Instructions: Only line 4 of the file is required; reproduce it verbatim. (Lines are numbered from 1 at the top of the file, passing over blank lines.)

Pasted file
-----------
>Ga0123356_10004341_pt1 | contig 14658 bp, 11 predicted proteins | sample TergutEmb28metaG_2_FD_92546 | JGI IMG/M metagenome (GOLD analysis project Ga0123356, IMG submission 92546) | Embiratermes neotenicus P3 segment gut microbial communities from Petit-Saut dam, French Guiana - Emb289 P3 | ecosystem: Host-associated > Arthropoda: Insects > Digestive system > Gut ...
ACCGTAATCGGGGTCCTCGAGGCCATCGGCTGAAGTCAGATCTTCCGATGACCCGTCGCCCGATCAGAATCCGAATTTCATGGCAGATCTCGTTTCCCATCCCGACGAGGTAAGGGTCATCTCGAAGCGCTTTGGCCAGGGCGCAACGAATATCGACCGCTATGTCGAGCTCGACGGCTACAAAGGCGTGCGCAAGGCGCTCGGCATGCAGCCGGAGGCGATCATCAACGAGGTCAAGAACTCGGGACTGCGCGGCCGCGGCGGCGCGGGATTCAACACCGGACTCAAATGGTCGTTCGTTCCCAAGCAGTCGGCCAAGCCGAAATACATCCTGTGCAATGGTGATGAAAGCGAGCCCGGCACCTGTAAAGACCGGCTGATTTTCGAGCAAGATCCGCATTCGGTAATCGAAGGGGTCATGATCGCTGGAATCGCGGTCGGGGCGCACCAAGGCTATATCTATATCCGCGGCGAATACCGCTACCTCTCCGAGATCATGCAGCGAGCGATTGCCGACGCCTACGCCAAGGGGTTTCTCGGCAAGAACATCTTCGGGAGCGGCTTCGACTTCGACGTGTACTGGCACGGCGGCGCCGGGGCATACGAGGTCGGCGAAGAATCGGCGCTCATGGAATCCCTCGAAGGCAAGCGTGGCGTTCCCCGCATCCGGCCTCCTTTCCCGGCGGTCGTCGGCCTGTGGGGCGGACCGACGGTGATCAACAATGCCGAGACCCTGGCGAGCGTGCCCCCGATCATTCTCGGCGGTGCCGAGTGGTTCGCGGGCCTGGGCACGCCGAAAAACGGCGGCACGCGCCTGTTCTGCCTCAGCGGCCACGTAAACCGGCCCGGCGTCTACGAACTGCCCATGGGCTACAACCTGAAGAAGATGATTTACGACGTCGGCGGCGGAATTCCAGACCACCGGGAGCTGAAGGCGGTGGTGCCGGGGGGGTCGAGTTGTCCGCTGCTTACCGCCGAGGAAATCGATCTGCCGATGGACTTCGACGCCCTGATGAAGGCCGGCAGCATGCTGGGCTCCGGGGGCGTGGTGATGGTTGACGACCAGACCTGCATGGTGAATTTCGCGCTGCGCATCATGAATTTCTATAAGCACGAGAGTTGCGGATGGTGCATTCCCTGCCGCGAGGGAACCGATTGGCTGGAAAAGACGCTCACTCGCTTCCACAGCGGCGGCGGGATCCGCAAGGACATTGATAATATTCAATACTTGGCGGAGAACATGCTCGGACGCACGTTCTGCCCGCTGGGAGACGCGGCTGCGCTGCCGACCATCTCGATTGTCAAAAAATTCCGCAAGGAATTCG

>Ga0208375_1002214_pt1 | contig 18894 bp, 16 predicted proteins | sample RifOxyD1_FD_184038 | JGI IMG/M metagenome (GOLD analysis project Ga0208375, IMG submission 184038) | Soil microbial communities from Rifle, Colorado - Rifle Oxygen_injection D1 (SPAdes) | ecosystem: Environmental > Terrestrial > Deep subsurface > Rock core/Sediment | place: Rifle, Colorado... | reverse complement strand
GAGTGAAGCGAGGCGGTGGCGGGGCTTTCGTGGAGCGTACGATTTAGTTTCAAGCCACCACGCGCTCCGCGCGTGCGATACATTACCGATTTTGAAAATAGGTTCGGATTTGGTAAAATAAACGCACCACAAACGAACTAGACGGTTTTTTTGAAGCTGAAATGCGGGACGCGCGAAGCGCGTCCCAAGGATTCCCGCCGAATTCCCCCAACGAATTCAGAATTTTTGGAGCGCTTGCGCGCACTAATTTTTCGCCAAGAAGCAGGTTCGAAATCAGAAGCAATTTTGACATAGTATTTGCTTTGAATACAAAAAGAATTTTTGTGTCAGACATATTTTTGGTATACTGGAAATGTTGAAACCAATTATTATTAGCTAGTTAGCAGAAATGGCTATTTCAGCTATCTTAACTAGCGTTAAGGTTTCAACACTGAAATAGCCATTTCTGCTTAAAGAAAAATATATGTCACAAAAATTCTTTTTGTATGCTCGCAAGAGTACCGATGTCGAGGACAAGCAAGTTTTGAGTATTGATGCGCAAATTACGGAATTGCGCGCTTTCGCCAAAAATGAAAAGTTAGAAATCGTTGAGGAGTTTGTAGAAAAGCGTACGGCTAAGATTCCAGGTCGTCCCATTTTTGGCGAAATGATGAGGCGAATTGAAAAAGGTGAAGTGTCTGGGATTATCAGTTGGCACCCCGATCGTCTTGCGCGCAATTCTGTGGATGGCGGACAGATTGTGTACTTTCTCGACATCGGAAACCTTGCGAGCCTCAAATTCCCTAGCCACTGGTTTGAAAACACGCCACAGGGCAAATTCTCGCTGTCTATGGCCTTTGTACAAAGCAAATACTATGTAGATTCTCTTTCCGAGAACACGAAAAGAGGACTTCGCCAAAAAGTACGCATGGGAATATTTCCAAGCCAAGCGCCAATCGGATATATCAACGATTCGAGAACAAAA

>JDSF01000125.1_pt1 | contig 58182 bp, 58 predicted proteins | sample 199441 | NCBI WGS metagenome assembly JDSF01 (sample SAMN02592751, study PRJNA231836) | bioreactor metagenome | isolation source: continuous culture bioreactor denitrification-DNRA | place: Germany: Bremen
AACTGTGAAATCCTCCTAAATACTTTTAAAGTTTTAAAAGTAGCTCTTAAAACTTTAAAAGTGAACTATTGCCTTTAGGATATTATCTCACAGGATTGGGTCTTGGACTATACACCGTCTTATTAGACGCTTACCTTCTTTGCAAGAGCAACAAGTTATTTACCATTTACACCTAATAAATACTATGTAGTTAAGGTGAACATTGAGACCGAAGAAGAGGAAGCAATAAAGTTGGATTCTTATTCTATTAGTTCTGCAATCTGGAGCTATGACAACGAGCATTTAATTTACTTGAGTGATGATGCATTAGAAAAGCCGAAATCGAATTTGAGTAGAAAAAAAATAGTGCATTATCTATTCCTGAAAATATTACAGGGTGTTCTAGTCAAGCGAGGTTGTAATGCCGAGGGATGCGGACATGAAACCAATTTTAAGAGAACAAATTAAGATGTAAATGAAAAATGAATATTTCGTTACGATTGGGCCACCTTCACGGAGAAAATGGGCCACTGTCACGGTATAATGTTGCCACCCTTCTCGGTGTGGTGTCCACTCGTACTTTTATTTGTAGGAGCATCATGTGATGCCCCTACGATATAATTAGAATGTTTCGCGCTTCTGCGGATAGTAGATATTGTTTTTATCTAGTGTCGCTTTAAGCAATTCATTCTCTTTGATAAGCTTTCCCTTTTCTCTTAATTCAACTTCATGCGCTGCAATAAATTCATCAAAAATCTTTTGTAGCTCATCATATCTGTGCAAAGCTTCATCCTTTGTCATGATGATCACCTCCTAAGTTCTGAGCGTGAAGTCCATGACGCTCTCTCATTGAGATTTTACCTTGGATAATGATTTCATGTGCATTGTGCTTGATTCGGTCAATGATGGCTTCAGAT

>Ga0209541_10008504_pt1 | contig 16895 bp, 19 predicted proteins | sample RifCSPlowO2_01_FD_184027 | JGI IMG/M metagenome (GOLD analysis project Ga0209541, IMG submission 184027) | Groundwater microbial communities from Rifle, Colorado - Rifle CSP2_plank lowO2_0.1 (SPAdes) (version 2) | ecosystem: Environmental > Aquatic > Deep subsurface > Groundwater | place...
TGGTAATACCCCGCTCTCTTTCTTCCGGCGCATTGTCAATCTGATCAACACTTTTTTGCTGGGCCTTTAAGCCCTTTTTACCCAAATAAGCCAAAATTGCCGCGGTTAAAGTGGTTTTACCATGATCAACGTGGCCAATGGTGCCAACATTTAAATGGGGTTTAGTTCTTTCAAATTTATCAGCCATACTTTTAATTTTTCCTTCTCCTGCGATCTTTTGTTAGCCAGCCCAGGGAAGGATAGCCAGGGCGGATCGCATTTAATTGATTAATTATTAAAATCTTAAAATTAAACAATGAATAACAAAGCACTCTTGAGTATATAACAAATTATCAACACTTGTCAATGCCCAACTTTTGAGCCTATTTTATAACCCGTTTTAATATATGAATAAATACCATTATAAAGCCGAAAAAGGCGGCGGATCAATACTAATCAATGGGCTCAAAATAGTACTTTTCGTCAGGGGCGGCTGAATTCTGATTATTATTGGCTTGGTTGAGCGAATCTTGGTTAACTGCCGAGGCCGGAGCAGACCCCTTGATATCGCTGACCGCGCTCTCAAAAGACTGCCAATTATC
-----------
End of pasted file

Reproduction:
GAGTGAAGCGAGGCGGTGGCGGGGCTTTCGTGGAGCGTACGATTTAGTTTCAAGCCACCACGCGCTCCGCGCGTGCGATACATTACCGATTTTGAAAATAGGTTCGGATTTGGTAAAATAAACGCACCACAAACGAACTAGACGGTTTTTTTGAAGCTGAAATGCGGGACGCGCGAAGCGCGTCCCAAGGATTCCCGCCGAATTCCCCCAACGAATTCAGAATTTTTGGAGCGCTTGCGCGCACTAATTTTTCGCCAAGAAGCAGGTTCGAAATCAGAAGCAATTTTGACATAGTATTTGCTTTGAATACAAAAAGAATTTTTGTGTCAGACATATTTTTGGTATACTGGAAATGTTGAAACCAATTATTATTAGCTAGTTAGCAGAAATGGCTATTTCAGCTATCTTAACTAGCGTTAAGGTTTCAACACTGAAATAGCCATTTCTGCTTAAAGAAAAATATATGTCACAAAAATTCTTTTTGTATGCTCGCAAGAGTACCGATGTCGAGGACAAGCAAGTTTTGAGTATTGATGCGCAAATTACGGAATTGCGCGCTTTCGCCAAAAATGAAAAGTTAGAAATCGTTGAGGAGTTTGTAGAAAAGCGTACGGCTAAGATTCCAGGTCGTCCCATTTTTGGCGAAATGATGAGGCGAATTGAAAAAGGTGAAGTGTCTGGGATTATCAGTTGGCACCCCGATCGTCTTGCGCGCAATTCTGTGGATGGCGGACAGATTGTGTACTTTCTCGACATCGGAAACCTTGCGAGCCTCAAATTCCCTAGCCACTGGTTTGAAAACACGCCACAGGGCAAATTCTCGCTGTCTATGGCCTTTGTACAAAGCAAATACTATGTAGATTCTCTTTCCGAGAACACGAAAAGAGGACTTCGCCAAAAAGTACGCATGGGAATATTTCCAAGCCAAGCGCCAATCGGATATATCAACGATTCGAGAACAAAA